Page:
Date of Graduation
Statler College of Engineering and Mineral Resources
Lane Department of Computer Science and Electrical Engineering
Many attackers find Web applications to be attractive targets since they are widely used and have many vulnerabilities to exploit. The goal of this thesis is to study patterns of attacker activities on typical Web based systems using four data sets collected by honeypots, each in duration of almost four months. The contributions of our work include cluster analysis and modeling the features of the malicious Web traffic. Some of our main conclusions are: (1) Features of malicious sessions, such as Number of Requests, Bytes Transferred, and Duration, follow skewed distributions, including heavy-tailed. (2) Number of requests per unique attacker follows skewed distributions, including heavy-tailed, with a small number of attackers submitting most of the malicious traffic. (3) Cluster analysis provides an efficient way to distinguish between attack sessions and vulnerability scan sessions.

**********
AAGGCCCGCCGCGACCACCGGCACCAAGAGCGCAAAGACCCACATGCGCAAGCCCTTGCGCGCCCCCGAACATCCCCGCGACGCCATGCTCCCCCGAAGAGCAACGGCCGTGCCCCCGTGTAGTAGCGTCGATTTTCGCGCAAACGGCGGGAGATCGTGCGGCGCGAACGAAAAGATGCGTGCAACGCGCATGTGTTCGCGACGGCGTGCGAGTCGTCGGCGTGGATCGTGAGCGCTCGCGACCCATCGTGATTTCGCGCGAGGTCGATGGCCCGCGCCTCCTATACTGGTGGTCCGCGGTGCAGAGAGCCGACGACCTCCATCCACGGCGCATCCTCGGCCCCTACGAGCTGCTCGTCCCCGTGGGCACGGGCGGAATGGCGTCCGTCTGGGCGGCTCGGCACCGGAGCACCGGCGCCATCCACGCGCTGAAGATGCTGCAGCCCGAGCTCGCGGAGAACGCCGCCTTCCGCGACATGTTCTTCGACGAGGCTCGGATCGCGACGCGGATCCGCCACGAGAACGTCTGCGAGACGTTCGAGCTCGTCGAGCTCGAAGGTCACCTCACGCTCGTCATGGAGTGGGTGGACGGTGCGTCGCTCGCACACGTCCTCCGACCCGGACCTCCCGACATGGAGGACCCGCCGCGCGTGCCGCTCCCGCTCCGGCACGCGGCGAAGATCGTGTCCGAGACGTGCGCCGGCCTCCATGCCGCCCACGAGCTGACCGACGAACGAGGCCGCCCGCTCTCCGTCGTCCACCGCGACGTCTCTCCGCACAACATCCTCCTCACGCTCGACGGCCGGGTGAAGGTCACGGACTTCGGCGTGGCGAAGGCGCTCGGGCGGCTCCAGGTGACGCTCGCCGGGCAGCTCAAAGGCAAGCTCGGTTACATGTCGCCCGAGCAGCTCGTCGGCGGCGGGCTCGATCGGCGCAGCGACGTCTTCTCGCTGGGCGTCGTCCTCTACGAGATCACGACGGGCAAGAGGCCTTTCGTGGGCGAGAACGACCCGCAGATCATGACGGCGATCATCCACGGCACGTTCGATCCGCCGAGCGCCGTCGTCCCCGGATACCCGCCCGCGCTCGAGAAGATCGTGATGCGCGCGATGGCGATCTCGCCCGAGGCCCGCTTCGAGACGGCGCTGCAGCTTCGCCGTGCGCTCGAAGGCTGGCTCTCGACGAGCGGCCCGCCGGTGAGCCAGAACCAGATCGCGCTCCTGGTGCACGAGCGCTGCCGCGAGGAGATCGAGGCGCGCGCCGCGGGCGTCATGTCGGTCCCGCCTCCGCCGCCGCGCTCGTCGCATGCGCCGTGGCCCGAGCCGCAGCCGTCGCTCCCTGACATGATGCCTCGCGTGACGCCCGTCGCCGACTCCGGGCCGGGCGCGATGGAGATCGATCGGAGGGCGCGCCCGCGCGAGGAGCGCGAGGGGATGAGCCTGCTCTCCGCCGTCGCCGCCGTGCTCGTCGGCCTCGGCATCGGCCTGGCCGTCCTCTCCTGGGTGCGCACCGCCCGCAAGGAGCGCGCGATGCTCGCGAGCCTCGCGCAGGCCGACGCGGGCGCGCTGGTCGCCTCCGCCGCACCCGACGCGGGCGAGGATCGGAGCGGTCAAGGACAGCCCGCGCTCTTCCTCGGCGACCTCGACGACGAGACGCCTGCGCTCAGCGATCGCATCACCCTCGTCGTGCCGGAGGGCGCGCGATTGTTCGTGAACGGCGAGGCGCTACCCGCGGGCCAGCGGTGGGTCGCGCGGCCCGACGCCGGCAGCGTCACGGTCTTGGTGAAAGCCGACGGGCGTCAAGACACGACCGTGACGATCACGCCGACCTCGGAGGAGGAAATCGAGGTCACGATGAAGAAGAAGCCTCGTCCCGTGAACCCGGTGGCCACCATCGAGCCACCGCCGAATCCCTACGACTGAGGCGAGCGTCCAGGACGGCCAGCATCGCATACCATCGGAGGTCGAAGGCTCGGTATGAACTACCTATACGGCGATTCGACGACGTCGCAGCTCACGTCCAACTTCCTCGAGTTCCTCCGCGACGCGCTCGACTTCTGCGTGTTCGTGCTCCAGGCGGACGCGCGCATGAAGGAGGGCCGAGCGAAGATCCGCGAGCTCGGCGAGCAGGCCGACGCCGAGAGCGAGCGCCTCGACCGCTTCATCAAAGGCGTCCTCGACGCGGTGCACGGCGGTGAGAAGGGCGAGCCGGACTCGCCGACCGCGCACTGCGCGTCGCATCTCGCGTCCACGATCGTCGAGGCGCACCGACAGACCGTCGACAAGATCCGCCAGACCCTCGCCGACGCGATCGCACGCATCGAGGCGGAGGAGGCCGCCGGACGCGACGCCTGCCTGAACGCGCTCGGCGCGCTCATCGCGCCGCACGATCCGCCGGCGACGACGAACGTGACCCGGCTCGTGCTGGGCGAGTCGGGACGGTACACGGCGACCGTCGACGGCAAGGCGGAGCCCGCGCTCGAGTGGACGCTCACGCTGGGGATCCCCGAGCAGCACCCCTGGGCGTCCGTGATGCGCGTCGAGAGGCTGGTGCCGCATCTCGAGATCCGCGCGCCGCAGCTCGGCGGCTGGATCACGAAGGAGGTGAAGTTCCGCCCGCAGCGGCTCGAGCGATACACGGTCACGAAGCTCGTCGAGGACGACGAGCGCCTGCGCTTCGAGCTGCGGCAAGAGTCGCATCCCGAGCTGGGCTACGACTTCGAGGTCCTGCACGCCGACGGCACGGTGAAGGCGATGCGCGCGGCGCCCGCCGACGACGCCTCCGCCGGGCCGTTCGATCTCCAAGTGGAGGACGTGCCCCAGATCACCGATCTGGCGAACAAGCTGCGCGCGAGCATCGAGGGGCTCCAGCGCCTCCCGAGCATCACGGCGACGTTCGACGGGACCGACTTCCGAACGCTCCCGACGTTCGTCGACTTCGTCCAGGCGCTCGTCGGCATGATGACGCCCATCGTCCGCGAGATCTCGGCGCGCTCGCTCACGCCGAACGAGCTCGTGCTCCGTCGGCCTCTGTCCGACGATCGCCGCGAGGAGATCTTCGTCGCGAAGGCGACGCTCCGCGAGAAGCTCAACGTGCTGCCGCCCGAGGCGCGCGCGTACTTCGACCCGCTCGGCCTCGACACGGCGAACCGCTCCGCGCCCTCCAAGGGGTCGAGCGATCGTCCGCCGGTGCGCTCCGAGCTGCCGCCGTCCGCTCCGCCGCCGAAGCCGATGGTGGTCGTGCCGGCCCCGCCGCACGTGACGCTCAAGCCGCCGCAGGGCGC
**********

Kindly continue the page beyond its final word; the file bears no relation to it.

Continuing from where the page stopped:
Dimitrijevikj, Ana, "Feature modeling and cluster analysis of malicious Web traffic" (2011). Graduate Theses, Dissertations, and Problem Reports. 4708.